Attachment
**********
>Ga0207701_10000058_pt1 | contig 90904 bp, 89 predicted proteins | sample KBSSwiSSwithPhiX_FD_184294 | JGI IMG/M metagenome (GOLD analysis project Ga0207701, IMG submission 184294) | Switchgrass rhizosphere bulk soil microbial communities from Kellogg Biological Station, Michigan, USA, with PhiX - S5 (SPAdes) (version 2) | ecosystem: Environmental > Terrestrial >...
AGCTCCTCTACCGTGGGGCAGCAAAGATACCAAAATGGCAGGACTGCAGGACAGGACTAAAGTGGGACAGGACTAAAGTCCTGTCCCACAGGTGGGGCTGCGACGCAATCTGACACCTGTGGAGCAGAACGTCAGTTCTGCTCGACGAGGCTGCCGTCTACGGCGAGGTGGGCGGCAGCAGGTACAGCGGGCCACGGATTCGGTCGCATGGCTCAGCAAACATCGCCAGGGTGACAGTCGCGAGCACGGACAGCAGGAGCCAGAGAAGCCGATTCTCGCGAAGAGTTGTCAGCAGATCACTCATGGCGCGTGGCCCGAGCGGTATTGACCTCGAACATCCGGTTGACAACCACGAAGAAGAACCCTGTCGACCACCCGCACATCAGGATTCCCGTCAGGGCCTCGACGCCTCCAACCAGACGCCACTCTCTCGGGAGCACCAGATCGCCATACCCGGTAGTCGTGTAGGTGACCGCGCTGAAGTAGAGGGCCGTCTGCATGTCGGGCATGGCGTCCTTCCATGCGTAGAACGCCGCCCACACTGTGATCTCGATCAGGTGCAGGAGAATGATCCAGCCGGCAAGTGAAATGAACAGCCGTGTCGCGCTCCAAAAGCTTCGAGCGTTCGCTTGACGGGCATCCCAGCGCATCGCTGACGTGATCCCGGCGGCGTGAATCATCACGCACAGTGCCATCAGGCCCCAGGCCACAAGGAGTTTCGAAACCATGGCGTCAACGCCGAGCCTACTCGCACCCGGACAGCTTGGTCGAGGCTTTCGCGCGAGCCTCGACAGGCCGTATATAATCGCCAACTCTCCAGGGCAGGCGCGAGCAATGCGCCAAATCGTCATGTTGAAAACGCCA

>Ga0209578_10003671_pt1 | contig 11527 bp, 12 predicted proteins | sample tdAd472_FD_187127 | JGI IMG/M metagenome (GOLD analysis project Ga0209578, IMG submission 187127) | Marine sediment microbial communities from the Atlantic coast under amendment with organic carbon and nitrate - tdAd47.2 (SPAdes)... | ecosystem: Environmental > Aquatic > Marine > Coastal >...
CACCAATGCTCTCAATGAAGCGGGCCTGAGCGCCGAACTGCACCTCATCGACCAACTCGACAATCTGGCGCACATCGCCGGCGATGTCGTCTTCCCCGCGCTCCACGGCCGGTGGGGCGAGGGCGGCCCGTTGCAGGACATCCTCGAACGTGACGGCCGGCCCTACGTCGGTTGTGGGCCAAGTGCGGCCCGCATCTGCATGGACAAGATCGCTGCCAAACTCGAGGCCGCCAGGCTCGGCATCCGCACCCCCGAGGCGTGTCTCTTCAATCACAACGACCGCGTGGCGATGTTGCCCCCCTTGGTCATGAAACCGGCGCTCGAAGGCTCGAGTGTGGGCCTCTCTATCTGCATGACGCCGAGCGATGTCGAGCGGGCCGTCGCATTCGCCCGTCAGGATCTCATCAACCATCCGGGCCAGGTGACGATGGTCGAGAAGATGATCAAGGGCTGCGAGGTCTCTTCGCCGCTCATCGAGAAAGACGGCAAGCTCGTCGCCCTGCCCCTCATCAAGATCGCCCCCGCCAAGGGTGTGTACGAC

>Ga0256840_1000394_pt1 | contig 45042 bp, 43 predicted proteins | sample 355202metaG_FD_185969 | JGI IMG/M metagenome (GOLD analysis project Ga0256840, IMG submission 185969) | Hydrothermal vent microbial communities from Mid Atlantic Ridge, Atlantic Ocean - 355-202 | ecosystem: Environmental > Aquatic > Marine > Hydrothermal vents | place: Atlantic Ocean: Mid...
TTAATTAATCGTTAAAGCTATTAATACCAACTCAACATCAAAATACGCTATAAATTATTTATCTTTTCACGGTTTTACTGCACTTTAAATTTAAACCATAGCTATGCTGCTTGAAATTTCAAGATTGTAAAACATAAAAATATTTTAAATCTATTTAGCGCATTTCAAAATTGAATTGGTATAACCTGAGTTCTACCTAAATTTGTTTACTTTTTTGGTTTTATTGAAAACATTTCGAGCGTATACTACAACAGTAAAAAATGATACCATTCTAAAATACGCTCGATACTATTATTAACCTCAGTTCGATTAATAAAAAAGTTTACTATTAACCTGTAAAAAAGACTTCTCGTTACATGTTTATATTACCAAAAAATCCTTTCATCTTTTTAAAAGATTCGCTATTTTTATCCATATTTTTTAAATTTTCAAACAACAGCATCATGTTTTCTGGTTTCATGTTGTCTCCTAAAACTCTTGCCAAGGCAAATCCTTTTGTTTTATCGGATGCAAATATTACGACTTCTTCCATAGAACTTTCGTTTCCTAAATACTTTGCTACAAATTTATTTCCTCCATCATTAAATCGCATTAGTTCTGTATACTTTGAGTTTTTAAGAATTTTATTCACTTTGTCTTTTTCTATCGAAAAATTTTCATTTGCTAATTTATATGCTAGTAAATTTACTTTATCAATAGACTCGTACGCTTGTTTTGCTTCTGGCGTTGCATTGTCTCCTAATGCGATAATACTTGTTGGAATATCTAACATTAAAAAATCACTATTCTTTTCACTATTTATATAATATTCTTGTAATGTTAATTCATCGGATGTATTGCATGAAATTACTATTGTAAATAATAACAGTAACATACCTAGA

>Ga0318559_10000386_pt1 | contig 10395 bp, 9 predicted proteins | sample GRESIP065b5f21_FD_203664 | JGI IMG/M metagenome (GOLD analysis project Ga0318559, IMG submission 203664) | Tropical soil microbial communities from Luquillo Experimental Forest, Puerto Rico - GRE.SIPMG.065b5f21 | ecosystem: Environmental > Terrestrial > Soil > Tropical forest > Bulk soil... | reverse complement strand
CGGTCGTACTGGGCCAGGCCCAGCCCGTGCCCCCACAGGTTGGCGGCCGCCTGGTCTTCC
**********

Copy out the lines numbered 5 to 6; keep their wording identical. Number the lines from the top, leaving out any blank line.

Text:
>Ga0256840_1000394_pt1 | contig 45042 bp, 43 predicted proteins | sample 355202metaG_FD_185969 | JGI IMG/M metagenome (GOLD analysis project Ga0256840, IMG submission 185969) | Hydrothermal vent microbial communities from Mid Atlantic Ridge, Atlantic Ocean - 355-202 | ecosystem: Environmental > Aquatic > Marine > Hydrothermal vents | place: Atlantic Ocean: Mid...
TTAATTAATCGTTAAAGCTATTAATACCAACTCAACATCAAAATACGCTATAAATTATTTATCTTTTCACGGTTTTACTGCACTTTAAATTTAAACCATAGCTATGCTGCTTGAAATTTCAAGATTGTAAAACATAAAAATATTTTAAATCTATTTAGCGCATTTCAAAATTGAATTGGTATAACCTGAGTTCTACCTAAATTTGTTTACTTTTTTGGTTTTATTGAAAACATTTCGAGCGTATACTACAACAGTAAAAAATGATACCATTCTAAAATACGCTCGATACTATTATTAACCTCAGTTCGATTAATAAAAAAGTTTACTATTAACCTGTAAAAAAGACTTCTCGTTACATGTTTATATTACCAAAAAATCCTTTCATCTTTTTAAAAGATTCGCTATTTTTATCCATATTTTTTAAATTTTCAAACAACAGCATCATGTTTTCTGGTTTCATGTTGTCTCCTAAAACTCTTGCCAAGGCAAATCCTTTTGTTTTATCGGATGCAAATATTACGACTTCTTCCATAGAACTTTCGTTTCCTAAATACTTTGCTACAAATTTATTTCCTCCATCATTAAATCGCATTAGTTCTGTATACTTTGAGTTTTTAAGAATTTTATTCACTTTGTCTTTTTCTATCGAAAAATTTTCATTTGCTAATTTATATGCTAGTAAATTTACTTTATCAATAGACTCGTACGCTTGTTTTGCTTCTGGCGTTGCATTGTCTCCTAATGCGATAATACTTGTTGGAATATCTAACATTAAAAAATCACTATTCTTTTCACTATTTATATAATATTCTTGTAATGTTAATTCATCGGATGTATTGCATGAAATTACTATTGTAAATAATAACAGTAACATACCTAGA